History dictates that when the spiritual leader of Tibetan Buddhism dies, his successor is reborn as a child. The highest monks then begin a multi-year search for the reincarnated Dalai Lama so they can unveil their new leader.
And that's how it better go down when the current 76-year-old Dalai Lama dies, senior Chinese communist party officials say.
As Reuters reports, Tibet's governor insists the current Dalai Lama follow tradition and reincarnate. The party is clearly uneasy with the Dalai Lama's suggestion that he might select the next leader himself or even put it to a vote. He's previously said the next Dalai Lama could also be female.
Why would the communist party care? Because they've controlled Tibet since a 1950 invasion. They abhor the influence of the Dalai Lama, who lives in exile as an icon of Tibetan independence.
China reserves the right to approve all high monks within the faith. That's why the second-highest ranking monk is disputed. There's a Chinese appointment, who is not acknowledged by most followers and lives in protective custody, and a person chosen by the current Dalai Lama.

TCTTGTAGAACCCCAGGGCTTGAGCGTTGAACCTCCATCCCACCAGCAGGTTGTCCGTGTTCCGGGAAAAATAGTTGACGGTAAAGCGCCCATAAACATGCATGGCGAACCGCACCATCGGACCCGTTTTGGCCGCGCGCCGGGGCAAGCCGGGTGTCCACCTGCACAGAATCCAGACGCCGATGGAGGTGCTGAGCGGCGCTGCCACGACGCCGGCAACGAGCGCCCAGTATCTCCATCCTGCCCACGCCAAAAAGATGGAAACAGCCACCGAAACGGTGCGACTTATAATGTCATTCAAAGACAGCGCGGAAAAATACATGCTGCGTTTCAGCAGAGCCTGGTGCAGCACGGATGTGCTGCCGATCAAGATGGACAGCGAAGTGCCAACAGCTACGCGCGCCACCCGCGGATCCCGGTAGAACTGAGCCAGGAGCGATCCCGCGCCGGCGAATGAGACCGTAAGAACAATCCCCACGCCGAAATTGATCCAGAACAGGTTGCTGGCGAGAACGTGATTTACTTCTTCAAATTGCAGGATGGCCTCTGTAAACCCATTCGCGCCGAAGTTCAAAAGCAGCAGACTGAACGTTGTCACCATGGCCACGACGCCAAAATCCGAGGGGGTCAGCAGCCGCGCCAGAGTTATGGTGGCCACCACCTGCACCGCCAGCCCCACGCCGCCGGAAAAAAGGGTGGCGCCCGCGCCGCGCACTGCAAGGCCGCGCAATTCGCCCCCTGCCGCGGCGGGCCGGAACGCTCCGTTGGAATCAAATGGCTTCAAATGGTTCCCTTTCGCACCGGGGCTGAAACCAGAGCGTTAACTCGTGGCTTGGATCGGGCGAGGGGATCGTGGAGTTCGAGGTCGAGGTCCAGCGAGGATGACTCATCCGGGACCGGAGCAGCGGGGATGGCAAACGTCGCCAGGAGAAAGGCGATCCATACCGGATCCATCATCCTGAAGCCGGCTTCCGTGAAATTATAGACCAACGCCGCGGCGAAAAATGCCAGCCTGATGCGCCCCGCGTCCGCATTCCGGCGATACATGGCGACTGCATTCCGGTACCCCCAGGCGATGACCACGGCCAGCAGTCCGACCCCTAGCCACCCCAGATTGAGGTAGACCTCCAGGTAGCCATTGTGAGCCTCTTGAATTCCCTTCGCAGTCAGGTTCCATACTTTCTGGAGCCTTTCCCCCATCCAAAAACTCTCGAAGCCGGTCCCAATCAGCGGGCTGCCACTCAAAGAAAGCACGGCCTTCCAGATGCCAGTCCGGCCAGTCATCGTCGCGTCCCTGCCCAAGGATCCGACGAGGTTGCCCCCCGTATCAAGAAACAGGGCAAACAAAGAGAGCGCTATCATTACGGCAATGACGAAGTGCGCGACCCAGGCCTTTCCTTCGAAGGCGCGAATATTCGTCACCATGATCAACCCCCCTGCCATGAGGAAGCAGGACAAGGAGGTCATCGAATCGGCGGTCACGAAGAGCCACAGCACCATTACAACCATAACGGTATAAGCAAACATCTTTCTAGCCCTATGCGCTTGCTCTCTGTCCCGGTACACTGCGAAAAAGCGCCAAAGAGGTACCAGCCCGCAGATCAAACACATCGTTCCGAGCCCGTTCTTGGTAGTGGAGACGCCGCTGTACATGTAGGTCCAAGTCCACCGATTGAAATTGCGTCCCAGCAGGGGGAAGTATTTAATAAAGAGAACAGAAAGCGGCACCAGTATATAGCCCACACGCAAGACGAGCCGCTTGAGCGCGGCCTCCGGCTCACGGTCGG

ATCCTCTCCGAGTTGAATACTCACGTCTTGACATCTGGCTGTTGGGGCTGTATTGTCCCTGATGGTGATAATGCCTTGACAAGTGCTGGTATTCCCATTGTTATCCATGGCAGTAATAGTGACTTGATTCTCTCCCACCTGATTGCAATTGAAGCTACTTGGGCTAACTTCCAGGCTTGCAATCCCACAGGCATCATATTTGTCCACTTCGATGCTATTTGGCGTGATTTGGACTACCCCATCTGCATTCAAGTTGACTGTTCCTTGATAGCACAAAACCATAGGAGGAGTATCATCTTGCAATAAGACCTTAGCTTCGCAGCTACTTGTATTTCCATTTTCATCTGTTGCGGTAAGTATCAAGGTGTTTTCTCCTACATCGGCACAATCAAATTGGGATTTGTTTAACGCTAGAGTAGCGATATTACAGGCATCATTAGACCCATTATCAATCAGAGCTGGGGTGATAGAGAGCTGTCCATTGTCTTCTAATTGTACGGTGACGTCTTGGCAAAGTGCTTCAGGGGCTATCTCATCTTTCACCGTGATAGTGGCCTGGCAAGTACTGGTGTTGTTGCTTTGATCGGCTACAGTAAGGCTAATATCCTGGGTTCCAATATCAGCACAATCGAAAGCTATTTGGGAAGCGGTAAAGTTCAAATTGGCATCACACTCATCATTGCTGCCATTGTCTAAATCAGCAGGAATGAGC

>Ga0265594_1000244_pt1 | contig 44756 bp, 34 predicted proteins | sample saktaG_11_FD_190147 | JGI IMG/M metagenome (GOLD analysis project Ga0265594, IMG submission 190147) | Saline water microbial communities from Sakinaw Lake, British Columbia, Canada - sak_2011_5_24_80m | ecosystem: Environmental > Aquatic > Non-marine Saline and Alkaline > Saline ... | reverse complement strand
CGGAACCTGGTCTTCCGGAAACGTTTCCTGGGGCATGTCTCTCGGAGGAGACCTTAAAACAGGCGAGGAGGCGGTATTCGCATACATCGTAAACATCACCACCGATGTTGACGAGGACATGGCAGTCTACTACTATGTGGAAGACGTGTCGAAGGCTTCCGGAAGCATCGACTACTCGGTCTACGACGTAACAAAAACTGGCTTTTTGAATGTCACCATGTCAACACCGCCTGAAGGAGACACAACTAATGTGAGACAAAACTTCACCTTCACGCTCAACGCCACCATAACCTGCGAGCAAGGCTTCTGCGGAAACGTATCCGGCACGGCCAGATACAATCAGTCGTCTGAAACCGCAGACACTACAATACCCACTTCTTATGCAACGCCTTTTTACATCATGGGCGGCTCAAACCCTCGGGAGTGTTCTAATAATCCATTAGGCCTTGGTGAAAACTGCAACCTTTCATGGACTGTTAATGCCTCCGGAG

Selection of the next Dalai Lama will likely suffer the same confusion. It's quite likely world governments will be forced to choose which Lama they acknowledge: China's selection or the senior monk's proclaimed Lama.
When the current Dalai Lama came along, China was not yet the world power it has become. His sympathy within the Western world's halls of power was well entrenched by the 1970s -- several decades before China's big boom.
In the future, it will be interesting to see whether international heads of state, including the U.S. president, are willing to risk insulting China by backing a Dalai Lama the communist party hasn't approved.